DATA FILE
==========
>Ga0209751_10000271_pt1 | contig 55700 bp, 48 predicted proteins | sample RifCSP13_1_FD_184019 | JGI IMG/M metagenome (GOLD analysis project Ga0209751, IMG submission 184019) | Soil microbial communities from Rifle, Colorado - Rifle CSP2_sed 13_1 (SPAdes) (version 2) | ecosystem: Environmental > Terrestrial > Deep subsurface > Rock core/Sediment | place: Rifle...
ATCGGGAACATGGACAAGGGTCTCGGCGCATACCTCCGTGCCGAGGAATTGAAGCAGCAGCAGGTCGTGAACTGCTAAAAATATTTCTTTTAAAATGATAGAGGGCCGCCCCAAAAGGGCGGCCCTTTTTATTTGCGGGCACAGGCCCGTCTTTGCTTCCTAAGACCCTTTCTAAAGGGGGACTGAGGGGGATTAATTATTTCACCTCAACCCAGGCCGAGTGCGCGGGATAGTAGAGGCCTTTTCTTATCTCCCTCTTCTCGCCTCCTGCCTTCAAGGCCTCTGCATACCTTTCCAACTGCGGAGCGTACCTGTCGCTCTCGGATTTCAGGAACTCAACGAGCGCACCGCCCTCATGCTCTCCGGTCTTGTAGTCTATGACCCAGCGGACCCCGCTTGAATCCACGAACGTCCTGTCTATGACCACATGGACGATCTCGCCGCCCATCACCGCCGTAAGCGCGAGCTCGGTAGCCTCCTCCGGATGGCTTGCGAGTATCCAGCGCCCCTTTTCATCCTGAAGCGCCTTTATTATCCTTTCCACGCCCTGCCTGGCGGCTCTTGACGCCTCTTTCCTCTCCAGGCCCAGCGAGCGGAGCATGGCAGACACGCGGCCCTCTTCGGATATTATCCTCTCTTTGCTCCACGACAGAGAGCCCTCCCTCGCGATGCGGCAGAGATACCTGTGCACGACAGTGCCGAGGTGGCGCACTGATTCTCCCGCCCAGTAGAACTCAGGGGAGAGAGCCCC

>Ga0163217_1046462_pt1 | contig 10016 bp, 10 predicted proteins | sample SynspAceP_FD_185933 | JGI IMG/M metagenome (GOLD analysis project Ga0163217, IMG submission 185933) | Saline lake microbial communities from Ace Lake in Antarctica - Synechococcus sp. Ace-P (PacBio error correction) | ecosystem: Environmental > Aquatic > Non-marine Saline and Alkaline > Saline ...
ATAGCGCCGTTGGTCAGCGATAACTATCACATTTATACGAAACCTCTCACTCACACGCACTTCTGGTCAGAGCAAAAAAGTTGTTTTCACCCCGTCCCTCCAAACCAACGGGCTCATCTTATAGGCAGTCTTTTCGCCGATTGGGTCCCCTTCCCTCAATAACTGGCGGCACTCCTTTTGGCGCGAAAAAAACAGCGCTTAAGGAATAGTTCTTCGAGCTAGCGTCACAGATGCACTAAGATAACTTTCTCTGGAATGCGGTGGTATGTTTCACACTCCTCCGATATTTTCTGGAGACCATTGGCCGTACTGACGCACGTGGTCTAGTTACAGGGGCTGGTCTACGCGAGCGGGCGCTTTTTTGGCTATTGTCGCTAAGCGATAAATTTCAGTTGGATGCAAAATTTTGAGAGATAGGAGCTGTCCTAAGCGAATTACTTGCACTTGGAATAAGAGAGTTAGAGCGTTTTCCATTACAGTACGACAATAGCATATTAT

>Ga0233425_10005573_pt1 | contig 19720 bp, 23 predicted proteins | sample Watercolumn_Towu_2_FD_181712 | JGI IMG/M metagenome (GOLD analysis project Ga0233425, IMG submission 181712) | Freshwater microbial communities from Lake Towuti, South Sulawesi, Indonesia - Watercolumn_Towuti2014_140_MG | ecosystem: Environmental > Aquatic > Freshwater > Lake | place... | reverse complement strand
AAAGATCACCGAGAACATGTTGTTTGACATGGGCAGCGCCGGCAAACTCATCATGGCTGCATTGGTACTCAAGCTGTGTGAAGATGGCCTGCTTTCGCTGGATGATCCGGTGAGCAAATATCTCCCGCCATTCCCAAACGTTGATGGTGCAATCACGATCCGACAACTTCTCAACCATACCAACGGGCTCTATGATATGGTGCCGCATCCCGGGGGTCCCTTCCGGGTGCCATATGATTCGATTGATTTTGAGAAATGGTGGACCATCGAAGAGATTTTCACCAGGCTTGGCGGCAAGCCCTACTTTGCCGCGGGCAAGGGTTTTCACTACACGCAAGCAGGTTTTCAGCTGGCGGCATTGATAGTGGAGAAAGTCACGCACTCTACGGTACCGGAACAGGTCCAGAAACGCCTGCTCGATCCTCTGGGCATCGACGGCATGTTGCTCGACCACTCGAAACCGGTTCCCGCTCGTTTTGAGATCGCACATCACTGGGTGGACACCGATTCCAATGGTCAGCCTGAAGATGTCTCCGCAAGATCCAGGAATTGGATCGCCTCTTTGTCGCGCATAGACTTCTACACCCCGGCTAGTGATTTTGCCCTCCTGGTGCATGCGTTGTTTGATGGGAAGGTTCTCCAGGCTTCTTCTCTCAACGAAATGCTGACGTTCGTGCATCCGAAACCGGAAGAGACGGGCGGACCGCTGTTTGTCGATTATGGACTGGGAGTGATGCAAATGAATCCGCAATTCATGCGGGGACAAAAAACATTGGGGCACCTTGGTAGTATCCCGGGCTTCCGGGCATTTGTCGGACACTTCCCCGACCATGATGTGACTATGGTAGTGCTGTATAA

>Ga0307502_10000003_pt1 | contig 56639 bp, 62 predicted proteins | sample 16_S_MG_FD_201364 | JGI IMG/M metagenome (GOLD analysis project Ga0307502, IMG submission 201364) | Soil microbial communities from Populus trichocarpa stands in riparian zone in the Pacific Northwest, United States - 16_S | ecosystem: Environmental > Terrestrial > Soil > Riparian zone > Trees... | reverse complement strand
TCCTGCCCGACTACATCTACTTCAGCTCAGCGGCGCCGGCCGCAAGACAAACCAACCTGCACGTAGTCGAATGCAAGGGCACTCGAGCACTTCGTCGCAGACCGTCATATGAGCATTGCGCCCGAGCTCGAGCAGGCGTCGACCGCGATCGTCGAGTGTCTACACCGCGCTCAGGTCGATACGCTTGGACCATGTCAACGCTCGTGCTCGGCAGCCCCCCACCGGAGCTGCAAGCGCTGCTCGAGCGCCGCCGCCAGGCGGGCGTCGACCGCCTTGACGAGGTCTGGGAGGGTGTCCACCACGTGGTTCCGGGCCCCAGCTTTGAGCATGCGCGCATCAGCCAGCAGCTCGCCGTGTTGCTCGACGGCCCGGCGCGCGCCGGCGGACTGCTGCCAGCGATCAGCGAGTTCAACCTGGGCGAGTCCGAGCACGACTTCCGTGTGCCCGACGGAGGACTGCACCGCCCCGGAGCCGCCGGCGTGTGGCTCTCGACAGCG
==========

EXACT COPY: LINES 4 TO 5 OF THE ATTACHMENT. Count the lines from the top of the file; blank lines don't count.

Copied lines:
ATAGCGCCGTTGGTCAGCGATAACTATCACATTTATACGAAACCTCTCACTCACACGCACTTCTGGTCAGAGCAAAAAAGTTGTTTTCACCCCGTCCCTCCAAACCAACGGGCTCATCTTATAGGCAGTCTTTTCGCCGATTGGGTCCCCTTCCCTCAATAACTGGCGGCACTCCTTTTGGCGCGAAAAAAACAGCGCTTAAGGAATAGTTCTTCGAGCTAGCGTCACAGATGCACTAAGATAACTTTCTCTGGAATGCGGTGGTATGTTTCACACTCCTCCGATATTTTCTGGAGACCATTGGCCGTACTGACGCACGTGGTCTAGTTACAGGGGCTGGTCTACGCGAGCGGGCGCTTTTTTGGCTATTGTCGCTAAGCGATAAATTTCAGTTGGATGCAAAATTTTGAGAGATAGGAGCTGTCCTAAGCGAATTACTTGCACTTGGAATAAGAGAGTTAGAGCGTTTTCCATTACAGTACGACAATAGCATATTAT

>Ga0233425_10005573_pt1 | contig 19720 bp, 23 predicted proteins | sample Watercolumn_Towu_2_FD_181712 | JGI IMG/M metagenome (GOLD analysis project Ga0233425, IMG submission 181712) | Freshwater microbial communities from Lake Towuti, South Sulawesi, Indonesia - Watercolumn_Towuti2014_140_MG | ecosystem: Environmental > Aquatic > Freshwater > Lake | place... | reverse complement strand